Out of despair David began to be hopeful, “You prepare a table before me in the presence of my enemies.”  He honored his chosen-ness, his consecration:  you anoint my head with oil and my cup runs over….David had plenty to sustain him from the gracious hand of God.

Finally, David stated an affirmation about God and himself:  “Surely goodness and mercy shall follow me all the days of my life (what a blessing) and I will dwell in the house of the Lord forever,’ that is eternal security.

Having looking at David’s dilemma and reading his prayer,  what do we as 21st century residents, far removed from being  shepherds, take from this prayer,  this 23rd Psalm?

I think this prayer of David shows each of us who we are as humans and as divine.

As humans we are fearful, we live in a hostile world, and we worry about our lives and those who we love.  We too need a personal relationship with God to keep us hopeful, faithful, and fearless. When we rely on God to strengthen us in those ways, we too look forward to whatever the future hold for us because God is with, He does supply assurance, guidance, forgiveness, mercy, and always love.

As people who have the divine within us, what does that prayer mean to us?  I think it means no matter who we are, what we have done, God relies on us to live his story and to tell others  his story of love, compassion, mercy, and redemption…but first we must acknowledge those in our day to day living.

Our lives will be expanded abundantly if we read and ponder the23 Psalm several times a week until we know without a doubt that our God provides healthy relationships, rest and nourishment, healing and guidance, protection when we are tested, discipline which leads to hope, and our own consecration as children of a living and loving God. Our lives do run over with abundance and blessings.  We must acknowledge the blessed state of love in which we live and have our being.

Pray on it and live into the life-altering statements this prayer gives to us.  Amen





The Nourishing Thought: “The best and most beautiful things in the world cannot be seen or even touched...they must be felt with the heart.”  Helen Keller

Words of Wisdom:  “Gifts are free.  If  you work for a gift, it is no longer a gift.  Gifts, in the truest sense of the word are undeserved.  If we feel we deserve it, then it ceases to be a gift and becomes an award.  The eternal life God gives us is truly a gift of the highest order.  It is given for one reason only:  His love for us.”


Sermon, April 8, 2018    First Sunday After Easter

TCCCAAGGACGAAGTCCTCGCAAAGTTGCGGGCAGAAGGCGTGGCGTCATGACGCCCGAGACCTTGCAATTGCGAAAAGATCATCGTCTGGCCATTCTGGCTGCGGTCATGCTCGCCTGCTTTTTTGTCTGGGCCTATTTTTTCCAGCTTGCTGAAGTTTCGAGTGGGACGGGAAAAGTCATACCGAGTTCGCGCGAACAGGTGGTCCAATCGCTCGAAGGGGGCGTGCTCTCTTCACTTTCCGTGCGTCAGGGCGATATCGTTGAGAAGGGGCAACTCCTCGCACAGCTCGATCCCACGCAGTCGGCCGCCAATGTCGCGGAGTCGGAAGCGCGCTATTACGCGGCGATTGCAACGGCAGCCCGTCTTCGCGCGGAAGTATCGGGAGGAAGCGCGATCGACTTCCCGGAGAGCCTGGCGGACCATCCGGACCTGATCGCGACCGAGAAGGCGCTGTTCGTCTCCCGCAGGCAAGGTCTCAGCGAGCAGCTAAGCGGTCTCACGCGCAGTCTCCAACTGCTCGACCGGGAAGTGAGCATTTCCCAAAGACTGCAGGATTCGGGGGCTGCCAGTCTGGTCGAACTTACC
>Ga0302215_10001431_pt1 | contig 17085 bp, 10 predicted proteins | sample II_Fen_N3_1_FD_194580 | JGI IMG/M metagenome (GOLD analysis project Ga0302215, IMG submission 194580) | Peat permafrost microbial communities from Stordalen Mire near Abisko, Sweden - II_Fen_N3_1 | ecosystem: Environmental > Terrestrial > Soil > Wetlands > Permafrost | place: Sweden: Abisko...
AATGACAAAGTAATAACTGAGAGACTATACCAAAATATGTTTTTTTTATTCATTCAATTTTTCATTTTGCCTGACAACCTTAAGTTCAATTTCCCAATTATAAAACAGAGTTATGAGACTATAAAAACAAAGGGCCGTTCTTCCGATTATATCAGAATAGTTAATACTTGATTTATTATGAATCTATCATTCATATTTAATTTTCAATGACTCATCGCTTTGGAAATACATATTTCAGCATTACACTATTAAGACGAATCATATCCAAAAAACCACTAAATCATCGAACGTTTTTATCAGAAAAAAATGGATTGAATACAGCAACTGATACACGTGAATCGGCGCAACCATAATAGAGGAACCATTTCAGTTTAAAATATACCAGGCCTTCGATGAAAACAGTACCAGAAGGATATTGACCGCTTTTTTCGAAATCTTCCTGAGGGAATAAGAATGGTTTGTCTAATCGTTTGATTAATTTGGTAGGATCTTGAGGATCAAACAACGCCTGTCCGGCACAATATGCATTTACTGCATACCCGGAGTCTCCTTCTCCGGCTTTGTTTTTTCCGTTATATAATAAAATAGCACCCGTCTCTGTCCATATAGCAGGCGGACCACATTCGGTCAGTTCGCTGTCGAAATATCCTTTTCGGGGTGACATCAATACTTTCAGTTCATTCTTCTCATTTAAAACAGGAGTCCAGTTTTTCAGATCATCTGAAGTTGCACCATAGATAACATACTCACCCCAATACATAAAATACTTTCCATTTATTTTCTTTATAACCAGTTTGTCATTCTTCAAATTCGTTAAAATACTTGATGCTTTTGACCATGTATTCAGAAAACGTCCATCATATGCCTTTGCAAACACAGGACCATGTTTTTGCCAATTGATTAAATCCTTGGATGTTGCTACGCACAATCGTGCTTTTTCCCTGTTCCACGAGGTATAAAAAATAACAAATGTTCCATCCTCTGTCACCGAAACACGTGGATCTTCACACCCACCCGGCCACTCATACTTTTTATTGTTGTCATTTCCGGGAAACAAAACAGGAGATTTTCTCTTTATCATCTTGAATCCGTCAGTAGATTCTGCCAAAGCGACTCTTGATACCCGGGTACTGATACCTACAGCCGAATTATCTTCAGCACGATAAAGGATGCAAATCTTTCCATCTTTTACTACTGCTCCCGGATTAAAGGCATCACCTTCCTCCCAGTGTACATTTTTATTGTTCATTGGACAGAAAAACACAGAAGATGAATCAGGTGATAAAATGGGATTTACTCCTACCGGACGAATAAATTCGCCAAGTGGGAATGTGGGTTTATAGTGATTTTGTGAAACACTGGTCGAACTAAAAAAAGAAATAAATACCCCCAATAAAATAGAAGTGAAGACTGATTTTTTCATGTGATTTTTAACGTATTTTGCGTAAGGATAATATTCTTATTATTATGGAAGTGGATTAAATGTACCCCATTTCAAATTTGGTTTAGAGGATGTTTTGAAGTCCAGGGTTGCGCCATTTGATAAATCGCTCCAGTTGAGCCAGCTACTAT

Luke is the only gospel writer that tells us this story...it is deeply spiritual in meaning….for it reminds us that we are very much like the two who were walking home to Emmaus.  How are we like them?

Several ways.

The two people knew all about Jesus.  They had a preconceived notion who he really was, what he was here to do, and how he should do it.  In other words, they thought the Messiah would have come with an army to free the Jewish people from bondage.  When that did not happen, they seemed to dismiss the whole thing.  They lost faith and trust.  Don’ twe also lose a little bit of hope, faith, or trust when God does not answer our prayers the way we want them answered?  Don’t we back off from him a bit when we are disappointed?

Maybe it would behoove us to not be so quick to be disappointed...perhaps God is up to something we do not yet understand.

Another reason we are like these two people is that we too have not seriously dealt with who Jesus truly is.  Just because they knew about Jesus, like reading his biography, it doesn’t mean they really knew him on a personal basis.  Apparently, they had never had a heart to heart talk with Jesus.  They did not know him well enough to recognize him when he was two feet away from them and enjoying a conversation with him.  How many of us do not recognize the risen spirit of the Christ, the divine in each other, even when that sacredness is being revealed?

Maybe we need to be reminded that knowing about Jesus and knowing him are two very different things...knowing about him may be interesting.  Knowing him is life changing...always for the better.

A third way we are like the people on the road to Emmaus is that we listen to preachers, Sunday School teachers, parents and friends to tell us who Jesus is.  Learning from others is only a first step...we must get to know him through the scriptures because they are in actuality the only stories about how he lived and loved told by people who knew him and their disciples.  Every biblical story about Jesus not only tells us about him, it shows us how to know him, love him, serve him, and thereby know and understand ourselves and our place in God’s plan for humanity.

Maybe reading the scriptures with an open mind and a new point of view might change the way we live, love, laugh, and grow into our own unique holiness….which is eternal.

A last way we are similar to the people walking with Jesus is that we, like those men, see Jesus most clearly in table fellowship...meaning, not only in the Lord’s supper, but in intimate relationships with others who believe.  Acting on Jesus’ teachings is a life-changing, joyous, creative way to be...for it emulates Jesus himself.  It is intimacy with one another that opens our eyes to the power and majesty of love, of unconditional love.  Jesus revealed himself to the men at table fellowship...then he disappeared from their sight.  A relationship with Jesus is not going to depend on our ability to see him, rather on our ability to experience him, trust him because he loves us even more than we love ourselves and those special to us.